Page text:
By EDRi

This article is also available in:
Deutsch: [Frankreichs Internet-Rat ohne Konsumentenvertreter | http://www.unwatched.org/EDRigram_9.9_Franzoesischer_Internetrat_ohne_Vertretung_der_Internetnutzer]

On 27 April 2011, French President Nicolas Sarkozy officially installed the
National Digital Council (Conseil national du numérique – CNN) which is to
advise the French government on digital issues. Among the 18 personalities
belonging to the newly established body, there is no representative of
Internet users but only of private companies.

On the occasion of the establishment of the council, Sarkozy seemed to want
to reconcile the Internet by recognizing some errors related to the
most criticised Hadopi and Loppsi laws.

However, this impression was soon after clarified as Sarkozy’s
statements were meant to justify the creation of CNN “useful at the time of
the elaboration of the two laws having instituted (…) to formalize even
more the dialogue between the economy actors and the Internet.” The
president had no intention of amending these laws which, in his opinion, are
the best tools to defend copyright.

Furthermore, while CNN was created to advise and give recommendations to the
government for “the development of the Internet in France” and in order “to
avoid past errors”, it has come up that, actually, the decree on the
creation of CNN, which deviates from the original recommendations drafted by
Pierre Kosciusko-Morizet, shows a significant decrease of its powers. The
government has decided to limit the role of the body by refusing to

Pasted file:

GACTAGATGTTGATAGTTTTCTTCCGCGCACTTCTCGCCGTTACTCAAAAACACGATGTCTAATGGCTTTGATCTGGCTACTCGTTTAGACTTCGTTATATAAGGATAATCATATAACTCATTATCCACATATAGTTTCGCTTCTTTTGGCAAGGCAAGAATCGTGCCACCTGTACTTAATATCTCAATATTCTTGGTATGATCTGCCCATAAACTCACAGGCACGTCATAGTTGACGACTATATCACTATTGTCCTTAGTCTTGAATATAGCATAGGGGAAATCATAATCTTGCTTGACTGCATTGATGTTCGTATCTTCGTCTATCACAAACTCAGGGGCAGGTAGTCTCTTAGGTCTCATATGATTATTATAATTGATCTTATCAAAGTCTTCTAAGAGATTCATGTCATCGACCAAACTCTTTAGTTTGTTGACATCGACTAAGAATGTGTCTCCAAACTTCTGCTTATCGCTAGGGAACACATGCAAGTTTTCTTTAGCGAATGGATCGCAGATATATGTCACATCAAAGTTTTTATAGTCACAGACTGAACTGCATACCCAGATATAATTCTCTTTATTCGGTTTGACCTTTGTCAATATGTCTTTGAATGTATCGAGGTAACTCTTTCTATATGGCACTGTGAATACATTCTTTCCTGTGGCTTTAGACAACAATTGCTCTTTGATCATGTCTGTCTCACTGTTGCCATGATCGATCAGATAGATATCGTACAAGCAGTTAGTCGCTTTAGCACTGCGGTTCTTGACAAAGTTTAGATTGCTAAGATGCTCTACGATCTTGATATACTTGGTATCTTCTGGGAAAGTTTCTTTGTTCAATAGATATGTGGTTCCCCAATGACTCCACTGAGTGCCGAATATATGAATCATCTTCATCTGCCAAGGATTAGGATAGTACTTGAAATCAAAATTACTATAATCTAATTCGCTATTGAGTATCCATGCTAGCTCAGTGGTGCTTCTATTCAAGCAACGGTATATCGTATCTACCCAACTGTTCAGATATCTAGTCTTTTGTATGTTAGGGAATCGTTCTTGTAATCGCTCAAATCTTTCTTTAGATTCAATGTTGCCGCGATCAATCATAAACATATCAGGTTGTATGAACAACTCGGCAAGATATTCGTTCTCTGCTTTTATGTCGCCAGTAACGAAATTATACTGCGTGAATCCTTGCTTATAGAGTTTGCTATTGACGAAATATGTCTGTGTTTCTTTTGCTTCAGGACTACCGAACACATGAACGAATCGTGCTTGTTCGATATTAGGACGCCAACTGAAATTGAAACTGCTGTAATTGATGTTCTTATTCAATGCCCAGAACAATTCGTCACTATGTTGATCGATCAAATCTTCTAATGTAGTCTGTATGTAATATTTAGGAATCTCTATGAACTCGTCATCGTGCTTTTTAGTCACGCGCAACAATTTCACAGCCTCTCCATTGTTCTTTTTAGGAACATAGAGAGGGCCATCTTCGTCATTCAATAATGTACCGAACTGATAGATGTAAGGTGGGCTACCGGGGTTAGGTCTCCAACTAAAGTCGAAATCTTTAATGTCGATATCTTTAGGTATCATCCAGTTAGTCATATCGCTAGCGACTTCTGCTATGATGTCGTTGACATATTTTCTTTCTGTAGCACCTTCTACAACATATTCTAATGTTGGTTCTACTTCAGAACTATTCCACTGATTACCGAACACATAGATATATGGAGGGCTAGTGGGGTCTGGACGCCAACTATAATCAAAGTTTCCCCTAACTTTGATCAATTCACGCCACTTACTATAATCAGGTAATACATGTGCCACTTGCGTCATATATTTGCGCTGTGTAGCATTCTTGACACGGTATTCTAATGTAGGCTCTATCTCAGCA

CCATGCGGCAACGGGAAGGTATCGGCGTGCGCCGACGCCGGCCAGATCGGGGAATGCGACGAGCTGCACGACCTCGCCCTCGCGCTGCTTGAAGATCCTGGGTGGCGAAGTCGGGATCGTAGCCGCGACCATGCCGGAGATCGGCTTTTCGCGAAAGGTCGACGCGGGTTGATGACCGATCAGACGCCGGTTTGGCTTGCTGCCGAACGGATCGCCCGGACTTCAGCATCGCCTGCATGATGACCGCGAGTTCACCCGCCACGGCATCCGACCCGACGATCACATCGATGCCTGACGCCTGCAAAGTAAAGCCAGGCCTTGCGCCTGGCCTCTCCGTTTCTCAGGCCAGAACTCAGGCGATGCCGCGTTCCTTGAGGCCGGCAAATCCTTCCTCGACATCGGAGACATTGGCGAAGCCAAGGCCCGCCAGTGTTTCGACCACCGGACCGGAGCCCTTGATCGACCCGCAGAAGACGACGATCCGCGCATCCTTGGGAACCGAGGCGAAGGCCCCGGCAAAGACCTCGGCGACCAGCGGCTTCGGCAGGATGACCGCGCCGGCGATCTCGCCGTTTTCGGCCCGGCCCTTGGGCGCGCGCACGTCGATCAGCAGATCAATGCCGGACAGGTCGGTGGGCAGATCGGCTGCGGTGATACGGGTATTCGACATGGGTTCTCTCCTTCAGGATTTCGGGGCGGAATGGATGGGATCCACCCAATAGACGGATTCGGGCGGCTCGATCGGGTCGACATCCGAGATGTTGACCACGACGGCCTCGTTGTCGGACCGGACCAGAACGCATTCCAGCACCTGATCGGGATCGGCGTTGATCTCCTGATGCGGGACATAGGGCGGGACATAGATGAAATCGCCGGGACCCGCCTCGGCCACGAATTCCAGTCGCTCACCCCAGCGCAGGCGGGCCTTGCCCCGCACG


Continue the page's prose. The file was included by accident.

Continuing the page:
systematically consult it in all draft texts in the digital area.

The decree says that “the National Digital Council has the mission to
enlighten the government and to participate in the public debate in the
digital domain” and therefore, it can be “consulted by the government in any
legislative and regulation draft measures susceptible of having an impact on
the digital economy”.

The council will however be able to make its recommendations and will draft
an annual activity report that will be submitted to the President of the
Republic, the Prime Minister and the minister in charge of the digital
economy. The report will not be seen by the Parliament, as it was
recommended in Pierre Kosciusko-Morizet’s report.

The decree has raised serious criticism particularly as the council members
include no representation from civil society. Jérémie Zimmermann, co-founder
and spokesperson of La Quadrature du Net considers CNN, “one more machine
where the citizens are not even represented” and which “will never be
legitimate”.

The Council officially gathered on 27 April 2011 when its 18 members elected
Gilles Babinet, founder of Musiwave, as its president.

Sarkozy answered the critics arguing that the consumers have their own
authorities and gave assurances as to CNN’s independence. On this occasion,
the opposition has again reacted and asked once more for the abrogation of
the infamous Hadopi laws. Meanwhile, Hadopi authority continues its
graduated response activities passing to the second phase of the operation.

The National Digital Council forgets about the Internet users (only in
French, 27.04.2011)
http://www.01net.com/www.01net.com/editorial/532070/le-conseil-national-du-numerique-oublie-les-internautes/

Nicolas Sarkozy comforts Hadopi but recognises errors (update) (only in
French, 28.04.2011)
http://www.01net.com/editorial/532061/nicolas-sarkozy-conforte-hadopi-mais-reconnait-des-erreurs-maj/

CNN will not be systematically consulted by the government (only in French,
30.04.2011)
http://www.numerama.com/magazine/18664-le-cnn-ne-sera-pas-consulte-systematiquement-par-le-gouvernement.html

No representative of the public at the National Digital Council (update only
in French, 27.05.2011)
http://www.numerama.com/magazine/18605-aucun-representant-du-public-au-conseil-national-du-numerique-maj.html